So the new bridge over the Ada is completed, and the parts of Belgrade Cukarica (on the old side) and Bezanijska kosa (on the new Belgrade side) are finally connected. The bridge is yet to be opened for traffic, but first things first – how do we name the bridge?
Other bridges have names, which is crucial if you want to get from one side to the other, you sometimes need to tell the cabbie the name of the specific bridge you want to cross. Otherwise he gets to choose and it can be costly. Also, if you are ever stuck on traffic on one of the bridges, and you want to tell someone you’re gonna be late, it’s good to know the name of the bridge to accurately point out where you’re stuck. If you are sailing by boat on Sava or Danube, it’s nice to know under which bridge you are passing and to refer to that fact by saying “Oh, look, we are passing beneath the Gazela”, or “Branko’s bridge” instead of saying something vague like “Oh, look, we are passing underneath a bridge.”
Photo by luca_ontheweb
So naming things is important. But have you noticed how naming stuff has changed? It used to be decided by an unknown group of people who came up with the idea for a new street, square, or a bridge, after what I like to imagine as a solid, lengthy brainstorming session studying the history of a place, finding symbolism between a place and a person and finally, just presenting their idea to the people after it was already decided. And no one seemed to complain.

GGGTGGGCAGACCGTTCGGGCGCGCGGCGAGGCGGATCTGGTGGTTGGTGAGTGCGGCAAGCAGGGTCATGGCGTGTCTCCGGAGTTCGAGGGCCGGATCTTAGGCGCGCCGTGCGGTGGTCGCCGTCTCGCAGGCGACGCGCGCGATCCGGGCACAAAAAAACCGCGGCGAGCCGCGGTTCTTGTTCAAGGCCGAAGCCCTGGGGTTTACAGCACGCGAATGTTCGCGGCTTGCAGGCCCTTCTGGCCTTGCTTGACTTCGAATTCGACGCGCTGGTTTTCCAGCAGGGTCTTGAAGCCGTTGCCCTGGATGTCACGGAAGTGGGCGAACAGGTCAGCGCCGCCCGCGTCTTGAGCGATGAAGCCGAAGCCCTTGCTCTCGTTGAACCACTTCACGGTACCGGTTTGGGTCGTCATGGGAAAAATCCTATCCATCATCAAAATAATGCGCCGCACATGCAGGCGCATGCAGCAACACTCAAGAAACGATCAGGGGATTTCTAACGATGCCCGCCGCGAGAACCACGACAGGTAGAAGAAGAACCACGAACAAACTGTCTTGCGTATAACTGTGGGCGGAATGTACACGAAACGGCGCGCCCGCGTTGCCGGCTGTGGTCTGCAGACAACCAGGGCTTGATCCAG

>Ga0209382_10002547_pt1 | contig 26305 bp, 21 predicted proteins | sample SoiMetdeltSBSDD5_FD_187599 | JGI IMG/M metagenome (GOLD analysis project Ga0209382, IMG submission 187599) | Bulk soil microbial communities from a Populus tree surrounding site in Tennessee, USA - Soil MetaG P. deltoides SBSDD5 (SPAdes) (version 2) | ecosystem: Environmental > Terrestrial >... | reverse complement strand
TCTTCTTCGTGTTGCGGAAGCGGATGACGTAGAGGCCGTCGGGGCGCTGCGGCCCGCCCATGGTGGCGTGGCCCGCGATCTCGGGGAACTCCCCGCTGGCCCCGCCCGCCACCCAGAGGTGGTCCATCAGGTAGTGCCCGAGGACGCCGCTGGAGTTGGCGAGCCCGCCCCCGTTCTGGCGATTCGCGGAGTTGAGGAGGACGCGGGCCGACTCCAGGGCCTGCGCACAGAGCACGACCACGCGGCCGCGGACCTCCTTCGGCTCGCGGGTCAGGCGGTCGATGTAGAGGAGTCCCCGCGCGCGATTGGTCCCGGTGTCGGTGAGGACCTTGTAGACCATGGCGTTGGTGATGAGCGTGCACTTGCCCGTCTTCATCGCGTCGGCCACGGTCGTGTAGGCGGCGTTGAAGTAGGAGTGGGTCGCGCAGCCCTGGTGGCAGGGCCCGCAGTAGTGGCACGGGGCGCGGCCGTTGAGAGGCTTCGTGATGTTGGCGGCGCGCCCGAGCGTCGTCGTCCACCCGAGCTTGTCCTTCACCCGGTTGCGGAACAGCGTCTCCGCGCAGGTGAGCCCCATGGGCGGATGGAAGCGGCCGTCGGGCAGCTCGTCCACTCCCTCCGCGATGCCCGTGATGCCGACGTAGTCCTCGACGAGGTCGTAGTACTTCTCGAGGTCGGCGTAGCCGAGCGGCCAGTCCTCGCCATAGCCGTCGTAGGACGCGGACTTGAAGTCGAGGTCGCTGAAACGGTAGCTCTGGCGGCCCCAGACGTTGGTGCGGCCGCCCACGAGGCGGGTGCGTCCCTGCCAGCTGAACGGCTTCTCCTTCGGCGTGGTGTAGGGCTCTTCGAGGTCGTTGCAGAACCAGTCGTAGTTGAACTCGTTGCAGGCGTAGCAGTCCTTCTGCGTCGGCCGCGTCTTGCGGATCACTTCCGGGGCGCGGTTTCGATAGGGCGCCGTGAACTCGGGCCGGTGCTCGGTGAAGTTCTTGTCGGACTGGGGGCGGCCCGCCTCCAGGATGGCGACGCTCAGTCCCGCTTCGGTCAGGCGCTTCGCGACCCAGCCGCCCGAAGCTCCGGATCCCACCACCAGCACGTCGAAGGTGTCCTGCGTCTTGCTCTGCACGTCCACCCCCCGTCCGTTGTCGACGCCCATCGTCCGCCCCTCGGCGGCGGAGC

It’s not like that anymore. Now we have the Internet, and the people were invited to add their own suggestions. And the suggestions ranged from imaginative, like “The Giraffe” (to accompany the Gazelle, of course) over boring ones, like the “Zoran Djindjic bridge” or “Patriarch Pavle bridge,” to the outright insane ones, like “Novak Djokovic bridge.” The guy is still alive, for Christ sake.
So the day came when the decision had to be made, and the new name is (drumroll) – wait for it – The Bridge over Ada! It was so obvious, yet catchy. And of course, the people were left feeling unhappy, because it was not how they imagined democracy to be in the age of the internet. But if you look at how many streets, squares and bridges actually changed name in Belgrade in past hundred years alone, it seems that this generic name is guaranteed not to upset any new government in the future so much that they would want to change it into something more “appropriate.”
But if you look closely, the whole fuss surrounding the bridge, the grand opening for the pedestrians, the naming, the debate and everything else is just artificially created so that we might never make an inquiry into following things: 1. why did the bridge cost so much to make, and 2. did we really need a bridge that expensive right now?